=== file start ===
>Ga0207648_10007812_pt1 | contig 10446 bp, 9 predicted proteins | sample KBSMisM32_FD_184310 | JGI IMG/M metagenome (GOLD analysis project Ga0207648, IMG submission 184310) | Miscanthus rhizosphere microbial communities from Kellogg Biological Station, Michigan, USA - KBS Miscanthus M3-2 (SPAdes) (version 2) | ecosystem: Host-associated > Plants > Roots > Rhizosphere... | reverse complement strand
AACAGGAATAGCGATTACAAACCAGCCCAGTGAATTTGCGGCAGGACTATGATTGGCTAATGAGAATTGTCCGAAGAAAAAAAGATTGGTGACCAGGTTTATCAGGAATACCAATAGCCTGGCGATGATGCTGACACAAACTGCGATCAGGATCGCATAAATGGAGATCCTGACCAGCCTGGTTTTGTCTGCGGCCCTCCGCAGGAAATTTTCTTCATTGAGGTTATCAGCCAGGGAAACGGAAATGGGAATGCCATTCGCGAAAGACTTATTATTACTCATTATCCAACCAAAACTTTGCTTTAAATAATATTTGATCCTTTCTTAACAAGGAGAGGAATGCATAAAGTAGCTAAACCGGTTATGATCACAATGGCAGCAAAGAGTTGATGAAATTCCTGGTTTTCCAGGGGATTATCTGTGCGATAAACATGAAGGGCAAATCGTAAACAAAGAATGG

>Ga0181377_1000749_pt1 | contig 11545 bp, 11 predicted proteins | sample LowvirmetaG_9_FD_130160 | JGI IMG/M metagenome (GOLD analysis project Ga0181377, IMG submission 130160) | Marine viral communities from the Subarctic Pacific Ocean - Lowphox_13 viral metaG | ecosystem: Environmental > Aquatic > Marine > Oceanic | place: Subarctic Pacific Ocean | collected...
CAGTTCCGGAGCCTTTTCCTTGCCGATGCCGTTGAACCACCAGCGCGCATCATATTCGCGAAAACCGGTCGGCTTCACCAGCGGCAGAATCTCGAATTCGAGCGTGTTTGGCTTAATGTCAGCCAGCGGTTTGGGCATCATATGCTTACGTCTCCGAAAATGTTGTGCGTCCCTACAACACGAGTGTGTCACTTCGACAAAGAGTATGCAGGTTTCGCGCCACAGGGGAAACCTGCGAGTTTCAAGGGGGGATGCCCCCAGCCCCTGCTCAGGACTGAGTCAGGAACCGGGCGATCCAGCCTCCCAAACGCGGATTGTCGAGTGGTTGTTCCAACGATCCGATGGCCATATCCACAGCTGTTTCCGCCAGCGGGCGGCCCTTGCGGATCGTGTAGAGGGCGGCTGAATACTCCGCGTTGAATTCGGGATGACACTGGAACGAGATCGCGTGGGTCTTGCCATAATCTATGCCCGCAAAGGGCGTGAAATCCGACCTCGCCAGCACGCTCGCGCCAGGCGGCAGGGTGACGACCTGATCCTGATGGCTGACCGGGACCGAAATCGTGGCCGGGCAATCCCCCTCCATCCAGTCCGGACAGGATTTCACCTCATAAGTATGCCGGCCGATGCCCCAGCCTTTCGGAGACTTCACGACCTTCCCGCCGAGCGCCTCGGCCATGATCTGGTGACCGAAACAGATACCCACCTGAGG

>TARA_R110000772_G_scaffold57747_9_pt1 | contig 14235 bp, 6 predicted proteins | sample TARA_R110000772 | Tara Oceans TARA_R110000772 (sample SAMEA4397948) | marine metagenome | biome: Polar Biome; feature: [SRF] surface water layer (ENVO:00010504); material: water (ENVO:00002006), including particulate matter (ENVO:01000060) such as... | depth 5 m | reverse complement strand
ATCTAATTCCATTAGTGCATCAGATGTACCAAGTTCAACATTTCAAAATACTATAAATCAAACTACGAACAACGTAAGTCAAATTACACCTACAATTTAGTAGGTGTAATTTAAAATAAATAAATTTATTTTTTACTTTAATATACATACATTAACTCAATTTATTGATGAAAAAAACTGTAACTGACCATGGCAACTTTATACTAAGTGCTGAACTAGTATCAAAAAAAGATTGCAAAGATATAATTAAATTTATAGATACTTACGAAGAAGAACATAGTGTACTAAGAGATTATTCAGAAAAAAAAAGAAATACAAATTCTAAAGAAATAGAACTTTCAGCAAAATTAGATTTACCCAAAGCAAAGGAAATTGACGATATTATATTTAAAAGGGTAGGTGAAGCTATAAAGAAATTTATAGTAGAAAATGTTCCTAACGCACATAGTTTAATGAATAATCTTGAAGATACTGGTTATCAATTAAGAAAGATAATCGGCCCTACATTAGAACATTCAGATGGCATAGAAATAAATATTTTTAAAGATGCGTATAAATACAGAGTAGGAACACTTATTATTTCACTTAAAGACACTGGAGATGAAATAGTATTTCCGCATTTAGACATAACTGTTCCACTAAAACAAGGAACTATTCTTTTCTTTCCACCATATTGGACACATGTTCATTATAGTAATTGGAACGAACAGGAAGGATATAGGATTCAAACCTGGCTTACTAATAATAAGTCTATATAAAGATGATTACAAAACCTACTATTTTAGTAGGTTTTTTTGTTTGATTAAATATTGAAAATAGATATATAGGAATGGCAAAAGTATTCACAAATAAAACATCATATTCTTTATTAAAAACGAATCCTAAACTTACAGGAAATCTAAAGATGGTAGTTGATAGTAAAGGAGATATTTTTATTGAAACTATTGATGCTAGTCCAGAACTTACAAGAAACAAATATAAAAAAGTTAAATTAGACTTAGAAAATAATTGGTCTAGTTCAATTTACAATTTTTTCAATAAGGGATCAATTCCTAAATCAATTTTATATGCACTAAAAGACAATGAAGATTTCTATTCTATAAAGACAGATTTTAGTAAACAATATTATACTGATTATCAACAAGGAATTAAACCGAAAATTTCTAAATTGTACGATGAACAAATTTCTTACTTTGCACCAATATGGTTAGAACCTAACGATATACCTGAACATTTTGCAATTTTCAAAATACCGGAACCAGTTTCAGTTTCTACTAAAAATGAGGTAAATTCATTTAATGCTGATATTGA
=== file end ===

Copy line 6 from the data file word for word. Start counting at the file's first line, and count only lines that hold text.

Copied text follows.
ATCTAATTCCATTAGTGCATCAGATGTACCAAGTTCAACATTTCAAAATACTATAAATCAAACTACGAACAACGTAAGTCAAATTACACCTACAATTTAGTAGGTGTAATTTAAAATAAATAAATTTATTTTTTACTTTAATATACATACATTAACTCAATTTATTGATGAAAAAAACTGTAACTGACCATGGCAACTTTATACTAAGTGCTGAACTAGTATCAAAAAAAGATTGCAAAGATATAATTAAATTTATAGATACTTACGAAGAAGAACATAGTGTACTAAGAGATTATTCAGAAAAAAAAAGAAATACAAATTCTAAAGAAATAGAACTTTCAGCAAAATTAGATTTACCCAAAGCAAAGGAAATTGACGATATTATATTTAAAAGGGTAGGTGAAGCTATAAAGAAATTTATAGTAGAAAATGTTCCTAACGCACATAGTTTAATGAATAATCTTGAAGATACTGGTTATCAATTAAGAAAGATAATCGGCCCTACATTAGAACATTCAGATGGCATAGAAATAAATATTTTTAAAGATGCGTATAAATACAGAGTAGGAACACTTATTATTTCACTTAAAGACACTGGAGATGAAATAGTATTTCCGCATTTAGACATAACTGTTCCACTAAAACAAGGAACTATTCTTTTCTTTCCACCATATTGGACACATGTTCATTATAGTAATTGGAACGAACAGGAAGGATATAGGATTCAAACCTGGCTTACTAATAATAAGTCTATATAAAGATGATTACAAAACCTACTATTTTAGTAGGTTTTTTTGTTTGATTAAATATTGAAAATAGATATATAGGAATGGCAAAAGTATTCACAAATAAAACATCATATTCTTTATTAAAAACGAATCCTAAACTTACAGGAAATCTAAAGATGGTAGTTGATAGTAAAGGAGATATTTTTATTGAAACTATTGATGCTAGTCCAGAACTTACAAGAAACAAATATAAAAAAGTTAAATTAGACTTAGAAAATAATTGGTCTAGTTCAATTTACAATTTTTTCAATAAGGGATCAATTCCTAAATCAATTTTATATGCACTAAAAGACAATGAAGATTTCTATTCTATAAAGACAGATTTTAGTAAACAATATTATACTGATTATCAACAAGGAATTAAACCGAAAATTTCTAAATTGTACGATGAACAAATTTCTTACTTTGCACCAATATGGTTAGAACCTAACGATATACCTGAACATTTTGCAATTTTCAAAATACCGGAACCAGTTTCAGTTTCTACTAAAAATGAGGTAAATTCATTTAATGCTGATATTGA